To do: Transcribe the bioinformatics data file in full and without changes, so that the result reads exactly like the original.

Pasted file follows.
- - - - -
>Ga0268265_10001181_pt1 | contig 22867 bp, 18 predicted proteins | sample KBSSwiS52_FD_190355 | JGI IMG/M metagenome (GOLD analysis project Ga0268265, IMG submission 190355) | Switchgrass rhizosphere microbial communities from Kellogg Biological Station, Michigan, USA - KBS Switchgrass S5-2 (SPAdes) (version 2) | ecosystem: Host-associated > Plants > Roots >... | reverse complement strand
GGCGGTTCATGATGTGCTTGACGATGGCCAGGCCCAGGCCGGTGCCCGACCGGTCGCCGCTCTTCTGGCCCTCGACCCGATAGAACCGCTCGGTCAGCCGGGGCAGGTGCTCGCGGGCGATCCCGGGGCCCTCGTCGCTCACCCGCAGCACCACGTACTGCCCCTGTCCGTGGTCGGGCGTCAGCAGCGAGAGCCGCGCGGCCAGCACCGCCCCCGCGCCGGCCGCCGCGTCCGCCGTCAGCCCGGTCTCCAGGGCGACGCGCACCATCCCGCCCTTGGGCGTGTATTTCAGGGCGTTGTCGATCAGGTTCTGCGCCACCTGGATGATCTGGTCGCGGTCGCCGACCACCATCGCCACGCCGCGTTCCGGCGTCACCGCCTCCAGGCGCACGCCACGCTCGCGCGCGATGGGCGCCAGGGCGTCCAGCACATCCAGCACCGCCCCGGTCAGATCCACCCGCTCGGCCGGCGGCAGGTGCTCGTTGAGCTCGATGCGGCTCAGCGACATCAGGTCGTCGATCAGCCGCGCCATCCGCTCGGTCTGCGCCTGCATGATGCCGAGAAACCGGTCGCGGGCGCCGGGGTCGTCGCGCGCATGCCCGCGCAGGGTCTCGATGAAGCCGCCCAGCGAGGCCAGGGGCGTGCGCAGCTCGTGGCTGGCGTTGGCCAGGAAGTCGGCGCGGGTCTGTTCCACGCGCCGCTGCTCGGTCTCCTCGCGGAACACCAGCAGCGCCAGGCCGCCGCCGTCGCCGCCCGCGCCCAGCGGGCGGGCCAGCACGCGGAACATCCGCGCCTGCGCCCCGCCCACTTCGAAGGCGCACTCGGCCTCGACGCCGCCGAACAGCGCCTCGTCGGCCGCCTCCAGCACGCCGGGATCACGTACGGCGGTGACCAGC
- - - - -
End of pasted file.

>Ga0268265_10001181_pt1 | contig 22867 bp, 18 predicted proteins | sample KBSSwiS52_FD_190355 | JGI IMG/M metagenome (GOLD analysis project Ga0268265, IMG submission 190355) | Switchgrass rhizosphere microbial communities from Kellogg Biological Station, Michigan, USA - KBS Switchgrass S5-2 (SPAdes) (version 2) | ecosystem: Host-associated > Plants > Roots >... | reverse complement strand
GGCGGTTCATGATGTGCTTGACGATGGCCAGGCCCAGGCCGGTGCCCGACCGGTCGCCGCTCTTCTGGCCCTCGACCCGATAGAACCGCTCGGTCAGCCGGGGCAGGTGCTCGCGGGCGATCCCGGGGCCCTCGTCGCTCACCCGCAGCACCACGTACTGCCCCTGTCCGTGGTCGGGCGTCAGCAGCGAGAGCCGCGCGGCCAGCACCGCCCCCGCGCCGGCCGCCGCGTCCGCCGTCAGCCCGGTCTCCAGGGCGACGCGCACCATCCCGCCCTTGGGCGTGTATTTCAGGGCGTTGTCGATCAGGTTCTGCGCCACCTGGATGATCTGGTCGCGGTCGCCGACCACCATCGCCACGCCGCGTTCCGGCGTCACCGCCTCCAGGCGCACGCCACGCTCGCGCGCGATGGGCGCCAGGGCGTCCAGCACATCCAGCACCGCCCCGGTCAGATCCACCCGCTCGGCCGGCGGCAGGTGCTCGTTGAGCTCGATGCGGCTCAGCGACATCAGGTCGTCGATCAGCCGCGCCATCCGCTCGGTCTGCGCCTGCATGATGCCGAGAAACCGGTCGCGGGCGCCGGGGTCGTCGCGCGCATGCCCGCGCAGGGTCTCGATGAAGCCGCCCAGCGAGGCCAGGGGCGTGCGCAGCTCGTGGCTGGCGTTGGCCAGGAAGTCGGCGCGGGTCTGTTCCACGCGCCGCTGCTCGGTCTCCTCGCGGAACACCAGCAGCGCCAGGCCGCCGCCGTCGCCGCCCGCGCCCAGCGGGCGGGCCAGCACGCGGAACATCCGCGCCTGCGCCCCGCCCACTTCGAAGGCGCACTCGGCCTCGACGCCGCCGAACAGCGCCTCGTCGGCCGCCTCCAGCACGCCGGGATCACGTACGGCGGTGACCAGC